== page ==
Tag Archives: Colorado landscaping

Shady Garden Plans

We all love a little sunshine, but during mid-summer days, a shady garden plan is essential for making the most of your outdoor living space, as well as for enjoying plants that are less tolerant of direct sunlight. The following tips can help you create a Colorado landscape design that balances sun and shade.

Traditional Landscape by Far Hills Landscape Architects & Landscape Designers Deborah Cerbone Associates, Inc.

Source: Deborah Cerbone Associates, Inc. via Houzz

Start with the shade you have. Lot orientation, existing trees and architectural features already provide a certain level of shade. Depending on how involved you want to get, you can create a garden plan that’s season specific, or you can create a more well-rounded plan that will provide visual interest for the whole year. If you like the idea of changing areas of your garden plan on a seasonal basis, working with a professional landscape company will make your job a lot easier.

Contemporary Landscape by Bainbridge Island Landscape Architects & Landscape Designers Bliss Garden Design

Source: Bliss Garden Design via Houzz

Watch your landscape throughout the year, and specifically through the warm weather months. You may find that a particular area enjoys a good deal of shade already, which makes it a prime spot for adding a small patio, a cozy seating area, or perhaps a water feature for an outdoor heat retreat.

Traditional Landscape by Bolingbrook Landscape Architects & Landscape Designers Hursthouse Landscape Architects and Contractors

Source: Hursthouse Landscape Architects and Contractors via Houzz

From trees to ground cover. A garden plan that aims for shade and shade-tolerant plants, should include plants ranging from tall trees to barely-there-ground cover. For example, a beautiful and fragrant Witch Hazel tree (Hamamelis virginiana), which grows about 15-feet tall and provides winter color, can be your primary canopy. Below this tree, you can grow plants and flowers ranging in all shapes and sizes, including Hosta (18-22 inches), False Speria (12-14 inches) Bethlehem Sage (12-inches) and a shade-loving ground cover of your choice. The different plant heights, colors and widths are a picture unto themselves.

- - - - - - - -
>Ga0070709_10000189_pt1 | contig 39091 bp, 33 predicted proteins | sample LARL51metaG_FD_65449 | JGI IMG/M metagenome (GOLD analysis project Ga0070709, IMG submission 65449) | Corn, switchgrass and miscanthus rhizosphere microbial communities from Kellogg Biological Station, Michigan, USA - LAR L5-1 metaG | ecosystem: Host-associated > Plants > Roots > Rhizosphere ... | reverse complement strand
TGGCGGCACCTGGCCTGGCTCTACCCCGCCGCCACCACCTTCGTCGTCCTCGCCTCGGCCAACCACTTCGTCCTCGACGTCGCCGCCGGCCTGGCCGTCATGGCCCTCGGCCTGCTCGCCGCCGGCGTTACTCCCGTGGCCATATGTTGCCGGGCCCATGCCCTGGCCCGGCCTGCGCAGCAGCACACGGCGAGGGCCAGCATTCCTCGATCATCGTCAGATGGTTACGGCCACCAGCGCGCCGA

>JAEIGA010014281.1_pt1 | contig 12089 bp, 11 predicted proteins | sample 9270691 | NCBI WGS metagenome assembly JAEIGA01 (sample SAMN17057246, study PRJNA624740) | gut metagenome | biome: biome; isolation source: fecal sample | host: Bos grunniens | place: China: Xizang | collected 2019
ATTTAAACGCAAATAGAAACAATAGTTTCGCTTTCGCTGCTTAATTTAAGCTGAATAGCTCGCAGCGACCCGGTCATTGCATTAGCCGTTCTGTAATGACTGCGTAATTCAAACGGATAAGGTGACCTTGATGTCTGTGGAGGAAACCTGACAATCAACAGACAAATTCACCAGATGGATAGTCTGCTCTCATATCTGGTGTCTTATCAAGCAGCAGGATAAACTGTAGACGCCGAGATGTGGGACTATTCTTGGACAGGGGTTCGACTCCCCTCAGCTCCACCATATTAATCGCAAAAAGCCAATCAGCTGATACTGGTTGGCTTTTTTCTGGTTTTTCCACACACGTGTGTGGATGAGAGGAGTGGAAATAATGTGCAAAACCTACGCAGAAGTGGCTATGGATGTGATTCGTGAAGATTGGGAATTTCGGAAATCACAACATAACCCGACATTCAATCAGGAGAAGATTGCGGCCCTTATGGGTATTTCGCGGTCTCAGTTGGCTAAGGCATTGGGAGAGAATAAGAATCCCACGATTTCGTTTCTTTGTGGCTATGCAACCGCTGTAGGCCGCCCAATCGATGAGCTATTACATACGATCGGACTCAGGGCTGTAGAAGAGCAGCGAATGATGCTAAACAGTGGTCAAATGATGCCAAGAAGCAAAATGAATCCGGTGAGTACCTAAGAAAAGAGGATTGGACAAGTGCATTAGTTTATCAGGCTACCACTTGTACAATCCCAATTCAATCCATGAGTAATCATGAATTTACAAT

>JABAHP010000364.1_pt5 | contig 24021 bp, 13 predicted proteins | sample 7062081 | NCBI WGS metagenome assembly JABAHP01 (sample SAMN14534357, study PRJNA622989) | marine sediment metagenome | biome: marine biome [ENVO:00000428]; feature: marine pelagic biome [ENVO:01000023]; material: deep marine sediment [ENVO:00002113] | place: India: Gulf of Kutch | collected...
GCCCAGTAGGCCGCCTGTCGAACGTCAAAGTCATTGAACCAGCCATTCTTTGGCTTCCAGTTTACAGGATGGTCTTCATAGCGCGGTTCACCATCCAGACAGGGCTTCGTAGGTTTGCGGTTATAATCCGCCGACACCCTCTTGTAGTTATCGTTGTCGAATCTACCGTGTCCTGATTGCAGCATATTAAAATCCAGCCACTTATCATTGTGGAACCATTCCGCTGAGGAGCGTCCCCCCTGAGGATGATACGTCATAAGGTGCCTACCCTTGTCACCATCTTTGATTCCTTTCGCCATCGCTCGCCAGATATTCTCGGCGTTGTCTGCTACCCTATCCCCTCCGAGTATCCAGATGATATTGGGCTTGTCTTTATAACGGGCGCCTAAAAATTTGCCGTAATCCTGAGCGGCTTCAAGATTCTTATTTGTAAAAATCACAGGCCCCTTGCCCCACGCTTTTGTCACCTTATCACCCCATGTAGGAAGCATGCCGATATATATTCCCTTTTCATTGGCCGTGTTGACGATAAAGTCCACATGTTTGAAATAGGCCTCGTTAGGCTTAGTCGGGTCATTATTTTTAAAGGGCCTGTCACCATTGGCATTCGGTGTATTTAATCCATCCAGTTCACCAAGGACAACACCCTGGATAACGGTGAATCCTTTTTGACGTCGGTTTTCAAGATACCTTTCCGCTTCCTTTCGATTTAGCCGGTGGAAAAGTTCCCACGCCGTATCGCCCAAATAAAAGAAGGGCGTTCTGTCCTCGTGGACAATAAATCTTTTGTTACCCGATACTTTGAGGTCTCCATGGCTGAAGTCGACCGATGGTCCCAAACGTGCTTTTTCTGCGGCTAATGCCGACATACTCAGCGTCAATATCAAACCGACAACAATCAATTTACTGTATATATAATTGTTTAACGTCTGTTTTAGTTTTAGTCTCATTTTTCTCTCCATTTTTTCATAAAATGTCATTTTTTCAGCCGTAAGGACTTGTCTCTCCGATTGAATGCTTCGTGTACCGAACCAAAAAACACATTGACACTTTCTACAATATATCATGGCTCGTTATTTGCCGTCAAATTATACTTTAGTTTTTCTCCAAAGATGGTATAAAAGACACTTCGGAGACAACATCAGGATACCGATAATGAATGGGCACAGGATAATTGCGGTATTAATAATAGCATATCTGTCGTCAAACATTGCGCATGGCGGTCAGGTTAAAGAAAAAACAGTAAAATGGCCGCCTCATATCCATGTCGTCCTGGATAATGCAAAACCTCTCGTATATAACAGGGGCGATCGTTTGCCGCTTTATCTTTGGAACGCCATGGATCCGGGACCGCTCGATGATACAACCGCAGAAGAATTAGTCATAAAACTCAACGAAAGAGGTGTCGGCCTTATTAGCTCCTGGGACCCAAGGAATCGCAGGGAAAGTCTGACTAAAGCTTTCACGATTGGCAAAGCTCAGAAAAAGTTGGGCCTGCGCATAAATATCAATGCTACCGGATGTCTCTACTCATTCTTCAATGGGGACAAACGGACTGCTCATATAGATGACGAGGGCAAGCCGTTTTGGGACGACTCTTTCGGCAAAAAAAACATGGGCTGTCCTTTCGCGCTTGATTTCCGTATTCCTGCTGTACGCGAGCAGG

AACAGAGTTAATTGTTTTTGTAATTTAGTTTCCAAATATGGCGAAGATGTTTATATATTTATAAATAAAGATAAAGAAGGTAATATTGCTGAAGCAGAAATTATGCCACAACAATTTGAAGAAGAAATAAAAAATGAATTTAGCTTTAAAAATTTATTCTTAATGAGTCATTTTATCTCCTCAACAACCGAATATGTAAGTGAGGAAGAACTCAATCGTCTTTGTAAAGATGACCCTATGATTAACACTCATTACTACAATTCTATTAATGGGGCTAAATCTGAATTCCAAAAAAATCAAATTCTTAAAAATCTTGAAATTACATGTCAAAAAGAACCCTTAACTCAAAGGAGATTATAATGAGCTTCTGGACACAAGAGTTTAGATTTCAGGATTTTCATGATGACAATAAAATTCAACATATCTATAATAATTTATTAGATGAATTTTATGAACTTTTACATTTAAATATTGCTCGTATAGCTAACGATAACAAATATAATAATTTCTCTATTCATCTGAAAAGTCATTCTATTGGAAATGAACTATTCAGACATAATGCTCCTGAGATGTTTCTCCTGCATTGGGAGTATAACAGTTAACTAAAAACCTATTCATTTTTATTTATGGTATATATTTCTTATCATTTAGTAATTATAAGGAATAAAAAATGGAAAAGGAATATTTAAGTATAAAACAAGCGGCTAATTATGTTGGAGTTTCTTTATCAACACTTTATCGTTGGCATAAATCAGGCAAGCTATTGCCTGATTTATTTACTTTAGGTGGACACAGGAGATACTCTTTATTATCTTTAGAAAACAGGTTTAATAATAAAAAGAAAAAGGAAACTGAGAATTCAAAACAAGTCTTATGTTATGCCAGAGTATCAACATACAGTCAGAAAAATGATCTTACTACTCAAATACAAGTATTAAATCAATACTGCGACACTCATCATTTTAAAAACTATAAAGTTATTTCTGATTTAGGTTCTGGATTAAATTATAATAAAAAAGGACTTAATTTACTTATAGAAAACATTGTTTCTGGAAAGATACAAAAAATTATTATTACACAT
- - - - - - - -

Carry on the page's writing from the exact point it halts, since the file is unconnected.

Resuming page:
Traditional Landscape by Vancouver Landscape Architects & Landscape Designers Glenna Partridge Garden Design

Source: Glenna Partridge Garden Design via Houzz

Don’t forget the soil. Your shade garden can only be as healthy as the soil its planted in. Make sure you’ve amended your soil with organic components. Water won’t evaporate as quickly from a shade garden. Your soil should be well-draining so roots don’t rot in standing water.

Would you like some assistance adding a shade garden to your Colorado landscape plan? Contact Lifescape Colorado today for assistance designing your dream outdoor space.

Grow a Thriving Vegetable Garden This Summer

There’s something so satisfying about planting a garden, watching it grow and harvesting its delicious fruits to feed your family. From a single tomato plant in a container to a quarter-acre vegetable garden, there are all kinds of ways your family can enjoy delicious fruits and vegetables all the way through early winter. Best of all, you can feel 100 percent confident that the produce you consume is pesticide- and herbicide-free.

Here are a few tips for growing a thriving Colorado vegetable garden this summer.

Contemporary Landscape by Wheat Ridge Landscape Architects & Landscape Designers Jocelyn H. Chilvers

Source: Jocelyn H. Chilvers via Houzz

Start with the soil. One of the reasons conventional produce lacks the nutrient content of its organically-grown counterparts is that commercial soil is overused and devoid of nutrients. Provide a great foundation for your vegetable garden by amending the soil. In addition to enhancing nutrient and beneficial microorganism content, you’ll also increase the soil’s ability to retain moisture, which will help you conserve water. Using raised beds is the easiest way to build your soil exactly how you want it for higher, healthier yields.

Contemporary Landscape by Vancouver Landscape Architects & Landscape Designers Aloe Designs

Source: Aloe Designs via Houzz

Choose the right veggies. Just like your other landscape plants, each vegetable has its own preferred climate, water needs, etc. Heirloom vegetables, as opposed to their hybrid descendents, are often your best bet. Consider varieties like the Navajo Yellow Melon, Jing Orange Okra and Winter Luxury Pumpkin Pie.

Rustic Landscape by Vancouver General Contractors Rob Kyne

Source: Rob Kyne via Houzz

Understand the importance of timing. Your garden won’t thrive together all at once. Different plants have different maturity times, so you’ll want to schedule your planting and/or harvesting accordingly.